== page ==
Dorian is expected to pass near the coasts of northeastern South Carolina and North Carolina. A landfall is possible anywhere in this zone, which would bring the most damaging winds and storm-surge flooding.

However, these impacts will also occur even if Dorian’s center does not make a landfall. Heavy rain will also lead to flooding in this area. Some impacts from wind, coastal flooding and rainfall flooding could spread as far north as the Virginia Tidewater and the southern Delmarva Peninsula late Thursday.

Dorian is then expected to race off the Northeast Seaboard but could track close enough to bring rain and some wind to the Virginia Tidewater, Delmarva Peninsula, Jersey Shore, Long Island, Nantucket, Martha’s Vineyard and Cape Cod before it heads toward the Canadian Maritimes by this weekend.

Dorian’s forecast track continues to be the razor’s edge between more severe hurricane impacts reaching land, compared to those impacts staying barely offshore. The reason for this is the upper-level high-pressure system that had been steering Dorian westward fizzled, stalling Dorian temporarily in an environment without a steering wheel.

Over the next day or so, a gap between upper-level highs east of Dorian and over the southern Plains of the United States will allow Dorian to turn northward. Late in the week, a southward dip in the jet stream approaching from the Great Lakes should grab Dorian and accelerate it toward the Canadian Maritimes.

Dorian will be pulled northward along the Southeast coast between two areas of high pressure. Exactly when it makes those north and northeastward turns is critical. If those turns occur later, it’s more of a landfall danger – or at least an eyewall strike – for parts of the Southeast coast. If it makes those turns sooner, the threat of a landfall is less, particularly in Florida and Georgia.

Regardless of its exact track and any possible changes in intensity, Dorian will be a dangerous hurricane with significant impacts along the Southeast coast. As was seen with Hurricane Matthew in 2016, a hurricane doesn’t have to make landfall in an area to produce destructive impacts. Residents should have their hurricane plans ready to go and follow the directions of local emergency management.

Dorian’s Storm Surge, Wind and Rain Impacts

Larger swells and battering waves generated by Dorian will spread northward and increase along the Southeast coast from eastern Florida to North Carolina and will persist for several days.

This will lead to increasing beach erosion and coastal flooding, particularly around times of high tides, which are generally an hour or so before or after midday and midnight.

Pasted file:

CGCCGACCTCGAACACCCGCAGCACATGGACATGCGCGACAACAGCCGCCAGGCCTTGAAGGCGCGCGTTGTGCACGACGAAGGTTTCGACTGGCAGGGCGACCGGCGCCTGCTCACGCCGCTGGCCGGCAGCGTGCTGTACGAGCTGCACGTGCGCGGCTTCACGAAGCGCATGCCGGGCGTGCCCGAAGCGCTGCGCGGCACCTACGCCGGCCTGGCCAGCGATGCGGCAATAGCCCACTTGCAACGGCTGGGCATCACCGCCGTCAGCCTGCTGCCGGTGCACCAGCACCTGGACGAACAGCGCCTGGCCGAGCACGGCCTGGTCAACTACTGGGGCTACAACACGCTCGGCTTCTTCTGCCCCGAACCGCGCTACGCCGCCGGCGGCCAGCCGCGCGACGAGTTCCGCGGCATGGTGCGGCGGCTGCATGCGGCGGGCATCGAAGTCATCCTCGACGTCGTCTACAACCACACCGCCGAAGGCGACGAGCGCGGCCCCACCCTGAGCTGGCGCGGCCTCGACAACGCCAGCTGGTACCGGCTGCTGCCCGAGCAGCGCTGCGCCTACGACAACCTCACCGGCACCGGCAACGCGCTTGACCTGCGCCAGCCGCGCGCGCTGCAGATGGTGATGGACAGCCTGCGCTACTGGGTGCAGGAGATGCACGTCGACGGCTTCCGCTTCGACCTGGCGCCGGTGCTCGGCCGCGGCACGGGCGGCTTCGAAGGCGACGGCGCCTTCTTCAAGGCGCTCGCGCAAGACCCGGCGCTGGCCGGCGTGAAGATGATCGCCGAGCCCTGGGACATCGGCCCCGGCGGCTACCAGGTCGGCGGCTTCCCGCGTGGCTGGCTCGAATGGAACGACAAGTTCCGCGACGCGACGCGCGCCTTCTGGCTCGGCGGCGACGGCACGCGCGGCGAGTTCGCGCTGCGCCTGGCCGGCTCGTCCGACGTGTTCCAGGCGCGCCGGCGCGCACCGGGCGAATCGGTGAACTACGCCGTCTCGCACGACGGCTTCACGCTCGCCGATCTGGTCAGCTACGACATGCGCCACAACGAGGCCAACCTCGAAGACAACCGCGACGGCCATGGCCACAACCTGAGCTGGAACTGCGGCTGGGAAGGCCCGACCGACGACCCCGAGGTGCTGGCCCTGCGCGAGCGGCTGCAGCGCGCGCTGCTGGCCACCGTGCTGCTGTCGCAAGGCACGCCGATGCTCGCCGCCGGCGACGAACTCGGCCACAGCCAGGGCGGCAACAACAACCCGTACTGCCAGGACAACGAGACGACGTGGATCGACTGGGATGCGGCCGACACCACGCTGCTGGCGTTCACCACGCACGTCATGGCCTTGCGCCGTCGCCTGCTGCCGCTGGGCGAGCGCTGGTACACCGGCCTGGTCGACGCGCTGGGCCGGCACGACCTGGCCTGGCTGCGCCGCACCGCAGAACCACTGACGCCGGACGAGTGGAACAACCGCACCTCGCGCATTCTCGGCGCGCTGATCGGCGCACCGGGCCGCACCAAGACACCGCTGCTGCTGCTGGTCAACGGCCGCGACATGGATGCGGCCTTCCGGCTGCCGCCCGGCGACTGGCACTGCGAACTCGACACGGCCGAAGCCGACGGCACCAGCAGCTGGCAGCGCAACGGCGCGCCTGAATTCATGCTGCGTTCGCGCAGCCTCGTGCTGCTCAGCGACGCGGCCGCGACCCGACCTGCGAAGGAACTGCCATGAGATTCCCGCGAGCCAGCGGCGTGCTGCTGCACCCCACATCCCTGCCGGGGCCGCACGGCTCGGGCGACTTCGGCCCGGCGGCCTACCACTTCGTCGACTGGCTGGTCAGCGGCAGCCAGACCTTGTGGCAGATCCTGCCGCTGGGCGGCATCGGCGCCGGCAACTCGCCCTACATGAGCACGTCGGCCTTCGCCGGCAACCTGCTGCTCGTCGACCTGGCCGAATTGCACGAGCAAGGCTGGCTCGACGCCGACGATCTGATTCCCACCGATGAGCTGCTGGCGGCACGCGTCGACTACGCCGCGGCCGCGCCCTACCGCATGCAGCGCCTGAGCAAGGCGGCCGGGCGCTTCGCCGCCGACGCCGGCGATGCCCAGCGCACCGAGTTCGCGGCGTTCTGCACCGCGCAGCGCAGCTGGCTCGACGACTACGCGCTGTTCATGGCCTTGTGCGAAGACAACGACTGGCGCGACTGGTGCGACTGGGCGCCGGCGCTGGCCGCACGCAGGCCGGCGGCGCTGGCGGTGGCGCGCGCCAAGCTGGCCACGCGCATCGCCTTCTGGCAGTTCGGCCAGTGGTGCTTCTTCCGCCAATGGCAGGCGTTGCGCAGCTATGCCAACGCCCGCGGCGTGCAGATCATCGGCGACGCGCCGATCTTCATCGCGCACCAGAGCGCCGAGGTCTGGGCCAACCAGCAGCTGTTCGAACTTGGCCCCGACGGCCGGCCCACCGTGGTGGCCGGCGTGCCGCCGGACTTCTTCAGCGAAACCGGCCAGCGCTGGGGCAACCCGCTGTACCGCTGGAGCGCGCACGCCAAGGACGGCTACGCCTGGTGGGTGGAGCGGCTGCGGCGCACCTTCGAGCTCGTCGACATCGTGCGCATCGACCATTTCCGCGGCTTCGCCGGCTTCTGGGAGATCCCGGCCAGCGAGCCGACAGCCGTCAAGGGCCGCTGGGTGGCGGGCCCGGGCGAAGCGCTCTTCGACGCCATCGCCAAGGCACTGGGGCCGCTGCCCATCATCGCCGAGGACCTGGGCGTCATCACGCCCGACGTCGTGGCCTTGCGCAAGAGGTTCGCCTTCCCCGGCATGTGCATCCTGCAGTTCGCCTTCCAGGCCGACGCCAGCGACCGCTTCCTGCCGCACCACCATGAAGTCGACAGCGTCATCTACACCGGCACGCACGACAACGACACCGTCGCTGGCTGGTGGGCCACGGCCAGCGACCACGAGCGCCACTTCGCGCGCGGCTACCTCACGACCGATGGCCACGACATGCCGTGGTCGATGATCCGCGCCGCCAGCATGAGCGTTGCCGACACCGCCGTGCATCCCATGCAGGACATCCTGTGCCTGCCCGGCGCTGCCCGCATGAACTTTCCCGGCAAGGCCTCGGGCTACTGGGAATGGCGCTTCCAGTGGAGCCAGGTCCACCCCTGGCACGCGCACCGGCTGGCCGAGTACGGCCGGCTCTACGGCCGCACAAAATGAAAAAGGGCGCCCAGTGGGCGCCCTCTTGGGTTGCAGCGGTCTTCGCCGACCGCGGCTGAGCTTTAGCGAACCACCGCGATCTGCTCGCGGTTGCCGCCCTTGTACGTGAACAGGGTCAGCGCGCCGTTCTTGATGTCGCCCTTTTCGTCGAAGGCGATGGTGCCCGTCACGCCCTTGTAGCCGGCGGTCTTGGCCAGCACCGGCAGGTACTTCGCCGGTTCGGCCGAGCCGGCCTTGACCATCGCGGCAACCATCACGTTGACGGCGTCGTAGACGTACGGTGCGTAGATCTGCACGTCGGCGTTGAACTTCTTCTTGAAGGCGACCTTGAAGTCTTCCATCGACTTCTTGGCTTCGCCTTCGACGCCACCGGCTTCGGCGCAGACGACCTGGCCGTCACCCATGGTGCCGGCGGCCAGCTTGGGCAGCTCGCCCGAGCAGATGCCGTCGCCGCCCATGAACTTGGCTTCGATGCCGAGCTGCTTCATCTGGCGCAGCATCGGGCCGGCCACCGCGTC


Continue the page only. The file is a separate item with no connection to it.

These impacts will occur regardless of how close Dorian’s center tracks or whether it ever moves ashore in any part of Florida, Georgia or the Carolinas. The National Hurricane Center says water could reach the following heights above ground level if the peak surge coincides with high tide.

-Savannah River (at the border between Georgia and South Carolina) to Cape Lookout, North Carolina: 4 to 7 feet
-Volusia/Brevard County line in Florida to the Savannah River: 3 to 5 feet
-Cape Lookout, North Carolina, to Duck, North Carolina, including Pamlico and Albemarle sounds and the Neuse and Pamlico rivers: 3 to 5 feet
-Jupiter Inlet, Florida, to the Volusia/Brevard County line in Florida: 2 to 4 feet

That said, this storm-surge forecast will likely change depending on how close Dorian tracks to Florida and other parts of the Southeast coast.

The worst wind impacts will occur within the hurricane’s eyewall, assuming any part of it affects land, which is still uncertain. Tropical-storm-force winds (39-plus mph) will arrive along the coast well ahead of Dorian’s closest pass, making preparations difficult.

These winds will be capable of taking down trees and power lines across the Southeast, leading to power outages that could last for several days. Ground soaked by rain will only increase this threat, allowing trees to topple in winds less strong than typically expected.

Power outages are most likely along the immediate coastline from Florida to North Carolina, where winds will be stronger than areas farther inland. However, outages are still possible from eastern Florida to southeastern Virginia inland from the coast.

Here are the latest rainfall projections from the National Hurricane Center and NOAA’s Weather Prediction Center:

-Coastal South Carolina and North Carolina: 5 to 10 inches, locally up to 15 inches.
-Near the coast from eastern Florida through eastern Georgia: 3 to 6 inches
-Southeastern Virginia: 3 to 6 inches

Should the storm track farther offshore, these rain amounts will be less. And if the track is more inland, this rain footprint would also include areas farther inland. The entire Florida Peninsula and the Southeast coast as far north as southeastern Virginia need to be on alert this week.

Dorian became the first hurricane of Category 5 intensity to make landfall on Grand Bahama Island, after first making a pair of landfalls in the Abacos Islands of the northwestern Bahamas earlier.

Maximum sustained winds topped out at 185 mph two days ago, putting Dorian in a tie for the second-highest sustained wind speed among all Atlantic hurricanes. It also tied the 1935 Labor Day Hurricane in the Florida Keys as the strongest landfalling hurricane in the Atlantic Basin.

According to Robert Rohde, lead scientist at Berkeley Earth, while over the northwestern Bahamas, Dorian was also the slowest-moving major hurricane (Category 3 or stronger) on record in the Atlantic Basin, crawling at just 1 to 2 mph averaged over a 24-hour period.

Source: weather.com